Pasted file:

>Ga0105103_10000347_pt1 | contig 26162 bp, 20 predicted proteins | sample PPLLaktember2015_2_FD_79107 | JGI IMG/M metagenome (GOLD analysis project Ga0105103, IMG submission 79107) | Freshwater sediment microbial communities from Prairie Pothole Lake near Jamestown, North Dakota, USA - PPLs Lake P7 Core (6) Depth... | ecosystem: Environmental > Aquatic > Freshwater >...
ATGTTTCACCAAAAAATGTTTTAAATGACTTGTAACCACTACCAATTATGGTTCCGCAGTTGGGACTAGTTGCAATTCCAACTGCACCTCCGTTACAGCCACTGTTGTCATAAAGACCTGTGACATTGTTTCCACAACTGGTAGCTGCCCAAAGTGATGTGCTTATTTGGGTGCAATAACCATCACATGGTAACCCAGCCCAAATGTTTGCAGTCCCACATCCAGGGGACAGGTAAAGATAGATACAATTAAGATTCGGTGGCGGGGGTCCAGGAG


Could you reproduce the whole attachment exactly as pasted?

>Ga0105103_10000347_pt1 | contig 26162 bp, 20 predicted proteins | sample PPLLaktember2015_2_FD_79107 | JGI IMG/M metagenome (GOLD analysis project Ga0105103, IMG submission 79107) | Freshwater sediment microbial communities from Prairie Pothole Lake near Jamestown, North Dakota, USA - PPLs Lake P7 Core (6) Depth... | ecosystem: Environmental > Aquatic > Freshwater >...
ATGTTTCACCAAAAAATGTTTTAAATGACTTGTAACCACTACCAATTATGGTTCCGCAGTTGGGACTAGTTGCAATTCCAACTGCACCTCCGTTACAGCCACTGTTGTCATAAAGACCTGTGACATTGTTTCCACAACTGGTAGCTGCCCAAAGTGATGTGCTTATTTGGGTGCAATAACCATCACATGGTAACCCAGCCCAAATGTTTGCAGTCCCACATCCAGGGGACAGGTAAAGATAGATACAATTAAGATTCGGTGGCGGGGGTCCAGGAG